It has been claimed that F. Scott Fitzgerald’s major contribution to literature was that by dint of The Great Gatsby nobody else could ever write a good party scene. While that is obviously a reductive theory, it’s certainly true that Gatsby’s sparkling soirees on his blue lawn stick long in the memory after reading his most iconic work, decadent, delicious and intoxicating in both senses of the word. With this in mind, it seems apt that Baz Luhrmann is taking on the tale – he proved in Romeo + Juliet and Moulin Rouge that he does surreally-tinged glitz and glamour better than anyone. And he also showed with his much-heralded Shakespeare that he isn’t afraid to take on big, popular stories that people are hugely emotionally invested in. He’ll need that confidence for Gatsby, even with a cast including Leonardo di Caprio, Carey Mulligan, Tobey Macguire and Bollywood legend Amitabh Bachchan.
But even with all those caveats this trailer looks very promising. It’s clearly going to be big, bold and beautiful. It better not be a letdown, or else Baz may be back to doing weird things like this.
- Cheeky, irreverent and vivid illustrations by Thomas Hedger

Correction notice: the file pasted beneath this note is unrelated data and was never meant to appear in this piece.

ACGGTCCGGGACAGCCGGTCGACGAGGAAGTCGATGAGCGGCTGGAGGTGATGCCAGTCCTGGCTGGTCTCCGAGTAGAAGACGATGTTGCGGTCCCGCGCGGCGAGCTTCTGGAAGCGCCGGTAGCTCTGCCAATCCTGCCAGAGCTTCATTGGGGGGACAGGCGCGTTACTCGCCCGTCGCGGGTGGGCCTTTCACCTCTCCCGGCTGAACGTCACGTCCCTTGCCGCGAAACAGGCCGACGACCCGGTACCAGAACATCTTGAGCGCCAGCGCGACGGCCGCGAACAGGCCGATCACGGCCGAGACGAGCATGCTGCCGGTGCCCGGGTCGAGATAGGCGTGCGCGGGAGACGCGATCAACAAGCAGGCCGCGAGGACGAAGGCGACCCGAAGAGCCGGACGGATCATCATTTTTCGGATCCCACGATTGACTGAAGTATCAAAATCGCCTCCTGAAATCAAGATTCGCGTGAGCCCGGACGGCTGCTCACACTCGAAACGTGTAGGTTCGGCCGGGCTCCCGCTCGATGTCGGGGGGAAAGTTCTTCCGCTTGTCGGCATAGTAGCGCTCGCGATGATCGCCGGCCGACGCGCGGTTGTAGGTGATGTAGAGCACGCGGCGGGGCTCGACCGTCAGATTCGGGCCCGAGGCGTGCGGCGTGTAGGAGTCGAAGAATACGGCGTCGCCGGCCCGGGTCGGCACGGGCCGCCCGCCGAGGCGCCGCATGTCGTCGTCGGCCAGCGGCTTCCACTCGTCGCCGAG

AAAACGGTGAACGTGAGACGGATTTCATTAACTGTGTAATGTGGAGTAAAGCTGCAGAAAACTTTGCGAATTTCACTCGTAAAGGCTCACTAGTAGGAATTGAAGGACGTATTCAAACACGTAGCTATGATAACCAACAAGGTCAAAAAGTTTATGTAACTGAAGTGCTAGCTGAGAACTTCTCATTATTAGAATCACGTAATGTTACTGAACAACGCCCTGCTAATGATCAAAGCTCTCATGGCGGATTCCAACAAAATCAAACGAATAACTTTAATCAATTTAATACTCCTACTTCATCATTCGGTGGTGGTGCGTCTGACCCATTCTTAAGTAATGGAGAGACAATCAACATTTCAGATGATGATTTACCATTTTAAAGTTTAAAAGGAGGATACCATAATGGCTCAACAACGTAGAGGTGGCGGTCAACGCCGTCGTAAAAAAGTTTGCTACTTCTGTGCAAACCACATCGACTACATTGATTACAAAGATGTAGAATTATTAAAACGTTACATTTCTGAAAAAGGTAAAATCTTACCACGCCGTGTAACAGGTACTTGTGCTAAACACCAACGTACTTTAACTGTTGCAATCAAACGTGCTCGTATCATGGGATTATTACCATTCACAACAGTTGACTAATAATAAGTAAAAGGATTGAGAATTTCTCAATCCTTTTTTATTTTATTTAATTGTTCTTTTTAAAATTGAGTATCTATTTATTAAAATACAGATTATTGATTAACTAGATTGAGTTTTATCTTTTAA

- Brilliant branding and a cracking It’s Nice That collaboration: introducing Unmade
- Director collective Canada creates raunchy, psychedelic video for Tame Impala (NSFW)
- Stylish designs that aim to make online gift-buying as fun as "walking around a concept store"
- Alex Sheridan’s hilarious shots of comedian David O’Doherty in sports memorabilia
- Cult magazine Nova and its nods to “eroticism and extortion” photographed in a suitably 70s setting
- Anthony Burrill tells us about his numerous Etsy WORK HARD rip-offs
- “I wouldn’t recommend trying to make it as an illustrator to anyone”: straight-talking McBess
- Jonathan Barnbrook talks us through designing David Bowie's new album artwork
- Japanese illustrator Nimura Daisuke is back with his charmingly naughty gifs
- Colourful masses with a Memphis aesthetic in Mariano Pascual’s illustrated alphabet
- Making branding with a purpose: what can we learn from the Bauhaus?